Meeting News

IVC filter overuse declining, but retrieval rates remain low

Akhilesh Sista
Akhilesh Sista

HOLLYWOOD, Fla. — Overuse of inferior vena cava filters is not as much of a problem as it used to be, but inappropriate use still occurs and retrieval too often does not happen quickly enough, an expert said at the International Symposium on Endovascular Therapy.

IVC filters have been linked to serious complications if left in too long, so using them only in the right patients and retrieving them as soon as their task is complete is paramount, Akhilesh Sista, MD, FSIR, section chief and associate professor at New York University Langone School of Medicine, said during a presentation.

“There are real consequences to liberal placement practice,” he said. “Migration and thrombosis rates are low but cannot be ignored.”

IVC filters are placed in patients with deep vein thrombosis, especially those who are contraindicated for anticoagulation, because data support that they prevent pulmonary embolism, he said.

However, Sista said, the recent PREPIC 2 trial found no significant differences in PE or mortality rates between those who received a filter plus anticoagulation and those who received anticoagulation alone.

In 2016, he noted, the American College of Chest Physicians changed its guidelines to recommend against IVC filters in patients with acute DVT and PE who can be anticoagulated.

Too many filters are left in too long, Sista said. “There are two problems with long-dwelling filters,” he said. “They are harder to remove and there is higher potential for complications, including IVC tear.”

Filters should be considered for patients who cannot be anticoagulated and for those who fail anticoagulation for proximal DVT or PE. Beyond that, he said, only patients with massive PE should get them, noting that in that population, patients with filters have much lower rates of mortality than patients without filters.

Insertion of IVC filters has declined since 2006, when concerns started to mount, culminating in 2010 when the FDA issued a warning about complications related to IVC filter use and recommended retrieval between 29 and 54 days in most cases. However, as of 2015 the rate had not returned to the levels seen in the mid-90s, and retrieval rates remain low, Sista said.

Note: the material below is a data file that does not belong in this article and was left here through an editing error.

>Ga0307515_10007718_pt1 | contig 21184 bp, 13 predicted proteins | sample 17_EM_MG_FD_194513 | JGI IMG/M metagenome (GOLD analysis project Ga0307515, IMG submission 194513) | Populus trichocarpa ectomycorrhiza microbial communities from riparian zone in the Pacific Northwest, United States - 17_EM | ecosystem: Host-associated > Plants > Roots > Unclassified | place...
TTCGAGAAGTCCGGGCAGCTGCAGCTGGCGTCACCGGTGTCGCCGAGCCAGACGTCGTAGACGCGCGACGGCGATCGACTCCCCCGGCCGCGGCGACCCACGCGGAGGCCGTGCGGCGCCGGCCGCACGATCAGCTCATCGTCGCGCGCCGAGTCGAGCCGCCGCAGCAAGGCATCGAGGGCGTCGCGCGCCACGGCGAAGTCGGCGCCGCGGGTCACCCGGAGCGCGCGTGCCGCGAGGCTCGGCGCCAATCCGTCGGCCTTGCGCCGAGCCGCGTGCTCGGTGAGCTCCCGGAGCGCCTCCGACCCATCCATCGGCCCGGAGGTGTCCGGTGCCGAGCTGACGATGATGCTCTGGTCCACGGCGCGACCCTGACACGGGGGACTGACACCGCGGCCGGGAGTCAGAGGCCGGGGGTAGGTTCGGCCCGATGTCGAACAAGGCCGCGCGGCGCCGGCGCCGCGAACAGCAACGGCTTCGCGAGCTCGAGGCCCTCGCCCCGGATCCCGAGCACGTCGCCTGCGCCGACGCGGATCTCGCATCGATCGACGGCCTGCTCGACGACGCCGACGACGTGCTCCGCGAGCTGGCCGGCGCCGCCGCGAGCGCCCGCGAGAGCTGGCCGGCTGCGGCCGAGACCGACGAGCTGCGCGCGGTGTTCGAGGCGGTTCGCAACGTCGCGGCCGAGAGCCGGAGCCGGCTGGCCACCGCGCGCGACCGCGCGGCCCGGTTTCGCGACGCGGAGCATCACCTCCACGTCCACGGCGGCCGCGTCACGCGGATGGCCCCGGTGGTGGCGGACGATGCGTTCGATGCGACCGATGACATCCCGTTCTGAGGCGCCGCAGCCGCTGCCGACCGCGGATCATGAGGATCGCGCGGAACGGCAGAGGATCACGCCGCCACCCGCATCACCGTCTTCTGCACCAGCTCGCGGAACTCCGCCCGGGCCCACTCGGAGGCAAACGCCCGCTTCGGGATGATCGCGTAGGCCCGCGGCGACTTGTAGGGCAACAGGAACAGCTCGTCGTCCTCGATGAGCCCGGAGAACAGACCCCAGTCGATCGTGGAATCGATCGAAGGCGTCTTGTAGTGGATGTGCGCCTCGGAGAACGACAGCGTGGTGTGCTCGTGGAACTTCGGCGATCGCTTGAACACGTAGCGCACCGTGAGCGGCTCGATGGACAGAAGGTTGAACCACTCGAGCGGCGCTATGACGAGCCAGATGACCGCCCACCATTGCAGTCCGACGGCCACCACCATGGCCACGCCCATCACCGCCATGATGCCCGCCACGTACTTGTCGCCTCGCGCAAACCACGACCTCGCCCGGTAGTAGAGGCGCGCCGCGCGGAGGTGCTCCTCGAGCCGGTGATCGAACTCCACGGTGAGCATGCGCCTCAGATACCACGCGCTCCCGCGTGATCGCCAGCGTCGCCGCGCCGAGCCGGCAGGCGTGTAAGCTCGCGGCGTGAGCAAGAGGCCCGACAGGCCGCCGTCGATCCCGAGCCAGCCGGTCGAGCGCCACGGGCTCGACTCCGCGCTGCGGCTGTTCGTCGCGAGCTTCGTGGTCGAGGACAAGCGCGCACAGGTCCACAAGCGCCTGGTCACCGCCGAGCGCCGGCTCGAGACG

“Filter utilization was overexuberant and is correcting, but probably incompletely,” he said. “We are still not retrieving enough filters within the recommended time of retrieval.” – by Erik Swain

Reference:

Sista A. Clot management and venous interventions. Presented at: the International Symposium on Endovascular Therapy (ISET); Jan. 27-30, 2019; Hollywood, Fla.

Disclosure: Sista reports he received an institutional research grant from Penumbra and serves as an unpaid advisory board member for Thrombolex.

Akhilesh Sista
Akhilesh Sista

HOLLYWOOD, Fla. — Overuse of inferior vena cava filters is not as much of a problem as it used to be, but inappropriate use still occurs and retrieval too often does not happen quickly enough, an expert said at the International Symposium on Endovascular Therapy.

IVC filters have been linked to serious complications if left in too long, so using them only in the right patients and retrieving them as soon as their task is complete is paramount, Akhilesh Sista, MD, FSIR, section chief and associate professor at New York University Langone School of Medicine, said during a presentation.

“There are real consequences to liberal placement practice,” he said. “Migration and thrombosis rates are low but cannot be ignored.”

IVC filters are placed in patients with deep vein thrombosis, especially those who are contraindicated for anticoagulation, because data support that they prevent pulmonary embolism, he said.

However, Sista said, the recent PREPIC 2 trial found no significant differences in PE or mortality rates between those who received a filter plus anticoagulation and those who received anticoagulation alone.

In 2016, he noted, the American College of Chest Physicians changed its guidelines to recommend against IVC filters in patients with acute DVT and PE who can be anticoagulated.

Too many filters are left in too long, Sista said. “There are two problems with long-dwelling filters,” he said. “They are harder to remove and there is higher potential for complications, including IVC tear.”

Filters should be considered for patients who cannot be anticoagulated and for those who fail anticoagulation for proximal DVT or PE. Beyond that, he said, only patients with massive PE should get them, noting that in that population, patients with filters have much lower rates of mortality than patients without filters.

Insertion of IVC filters has declined since 2006, when concerns started to mount, culminating in 2010 when the FDA issued a warning about complications related to IVC filter use and recommended retrieval between 29 and 54 days in most cases. However, as of 2015 the rate had not returned to the levels seen in the mid-90s, and retrieval rates remain low, Sista said.

“Filter utilization was overexuberant and is correcting, but probably incompletely,” he said. “We are still not retrieving enough filters within the recommended time of retrieval.” – by Erik Swain

Reference:

Sista A. Clot management and venous interventions. Presented at: the International Symposium on Endovascular Therapy (ISET); Jan. 27-30, 2019; Hollywood, Fla.

Disclosure: Sista reports he received an institutional research grant from Penumbra and serves as an unpaid advisory board member for Thrombolex.

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